Fresh Coat of Paint

For a long time, I have wanted a site to call mine. Sure, I’ve had my blog a little while. But I really wanted to have my own domain.

This past week, I had an epiphany: it was something that made me feel more alive than I have in a long time. The notes that I took for my idea was a bit crazy, very ambitious, but yet calming and attainable.[1]

I ended up buying two: one with future intentions, and one that I wanted to use here. So, I went to the place that everyone (and the mother of any podcaster out there) will tell you to use: Hover. And every single top-level domain (TLD) for “nahumck” was available. This should shock exactly no one.

Now that I had[2], I needed to link it to my site. I’ve had a site for a long time, but it was their web address. I wanted it to be fully mine (did you notice the address bar at the top?). Again, I ultimately wanted simple, so I kept my site at WordPress after some back and forth with other options. And aside from the theme I chose that spruced up the joint, the rest should be transparent to you.[3]

Now that the site is set up and done, I can finish a few more workflows, and then get to what I’ve always intended this to be – a place for me to share my thoughts. I can get to writing to help me. And if I get lucky, perhaps I will help someone else along the way.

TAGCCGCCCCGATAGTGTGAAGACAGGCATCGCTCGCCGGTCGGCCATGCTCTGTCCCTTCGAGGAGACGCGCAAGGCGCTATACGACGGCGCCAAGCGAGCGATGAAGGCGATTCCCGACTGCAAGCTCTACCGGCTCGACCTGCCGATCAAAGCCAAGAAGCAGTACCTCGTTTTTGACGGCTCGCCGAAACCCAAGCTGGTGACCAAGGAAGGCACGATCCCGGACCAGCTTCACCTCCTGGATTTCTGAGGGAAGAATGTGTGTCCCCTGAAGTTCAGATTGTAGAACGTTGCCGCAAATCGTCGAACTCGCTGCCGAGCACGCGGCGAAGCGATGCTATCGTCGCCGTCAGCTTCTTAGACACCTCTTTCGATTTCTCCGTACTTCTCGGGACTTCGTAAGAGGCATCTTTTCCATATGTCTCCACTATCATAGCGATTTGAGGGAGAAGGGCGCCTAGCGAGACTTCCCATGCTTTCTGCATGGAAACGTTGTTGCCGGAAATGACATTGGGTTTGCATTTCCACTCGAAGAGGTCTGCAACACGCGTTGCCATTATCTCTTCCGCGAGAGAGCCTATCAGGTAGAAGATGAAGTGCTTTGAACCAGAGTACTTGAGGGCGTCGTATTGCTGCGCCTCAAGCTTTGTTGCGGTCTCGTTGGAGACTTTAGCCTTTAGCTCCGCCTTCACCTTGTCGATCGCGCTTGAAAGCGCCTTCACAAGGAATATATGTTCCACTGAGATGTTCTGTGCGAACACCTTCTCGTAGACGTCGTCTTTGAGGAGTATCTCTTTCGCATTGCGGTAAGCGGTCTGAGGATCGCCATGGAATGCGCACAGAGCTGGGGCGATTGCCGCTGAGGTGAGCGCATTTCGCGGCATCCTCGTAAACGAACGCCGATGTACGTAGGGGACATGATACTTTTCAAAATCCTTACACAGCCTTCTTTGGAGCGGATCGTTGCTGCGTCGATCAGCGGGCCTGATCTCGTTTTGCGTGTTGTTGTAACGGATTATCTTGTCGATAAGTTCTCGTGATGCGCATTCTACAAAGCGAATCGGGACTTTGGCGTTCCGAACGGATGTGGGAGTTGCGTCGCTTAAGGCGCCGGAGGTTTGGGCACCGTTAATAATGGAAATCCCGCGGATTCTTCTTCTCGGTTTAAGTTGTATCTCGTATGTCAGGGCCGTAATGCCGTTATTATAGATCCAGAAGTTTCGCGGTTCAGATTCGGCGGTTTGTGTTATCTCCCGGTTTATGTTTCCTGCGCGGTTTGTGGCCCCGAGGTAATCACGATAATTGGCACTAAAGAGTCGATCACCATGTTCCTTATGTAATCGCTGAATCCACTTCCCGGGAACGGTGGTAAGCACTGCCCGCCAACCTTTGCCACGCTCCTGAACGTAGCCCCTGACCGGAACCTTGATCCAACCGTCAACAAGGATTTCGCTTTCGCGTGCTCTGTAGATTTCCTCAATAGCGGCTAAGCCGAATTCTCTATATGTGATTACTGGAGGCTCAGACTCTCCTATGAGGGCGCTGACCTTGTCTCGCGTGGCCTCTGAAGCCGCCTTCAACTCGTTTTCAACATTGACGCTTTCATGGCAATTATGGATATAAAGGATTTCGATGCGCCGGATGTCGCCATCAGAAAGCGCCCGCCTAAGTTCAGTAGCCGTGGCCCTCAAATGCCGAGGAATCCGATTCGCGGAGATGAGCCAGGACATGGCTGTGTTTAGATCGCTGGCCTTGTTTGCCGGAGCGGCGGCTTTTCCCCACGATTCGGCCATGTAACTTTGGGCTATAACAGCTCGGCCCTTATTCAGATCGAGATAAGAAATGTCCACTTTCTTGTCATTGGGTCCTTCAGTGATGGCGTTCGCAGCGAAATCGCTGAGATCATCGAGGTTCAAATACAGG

Welcome to the new site!

I wanted to say a very special thanks to Seth Clifford. He has helped with a lot of guidance this week. I cannot say enough how much I appreciate his help and his friendship.💙

  1. More on this at a later date.  ↩
  2. Yes, Rob — I know that was available. And although I considered it, the .me is better. So sorry.  ↩
  3. If I’m being honest, it’s probably transparent to me also. I’m not a whiz at this stuff.  ↩

Father’s Day 2015

This morning, as with many weekend mornings, I was awoken by my youngest son. “Hi Daddy! Boo!” It was 6:30am, and although it is a perfectly reasonable time for me to be awake, I was hoping to get at least a little bit of extra sleep.

He noticed that I didn’t have a shirt on. “Daddy, shirt!” (I’m not sure if it was because I normally sleep with one on, or if he is making a passive-aggressive attempt at calling me fat, but I digress…) He then proceeded to go over to the dresser, and open up my t-shirt drawer. He grabbed the first shirt he could, and brought it over to me. “Here Daddy! Come on! Downstairs!”

Although he woke me up early, I couldn’t be more proud of him. He’s learning so much, and he is such a polite boy. He always says thank you, and most times says please.

I’m sure I did similar things when I was a kid with my dad (probably not as gracious, however). Perhaps it was even worse for my dad. One thing is for sure — he’s proud of his grandson in two ways: 1) for being a polite, sweet, smart boy and 2) for waking his daddy up because it’s payback for the times that I did it to him!

Happy Father’s Day to all the fathers out there, and most of all to the wonderful example that I have in my life. Love you, Dad!

New Things Coming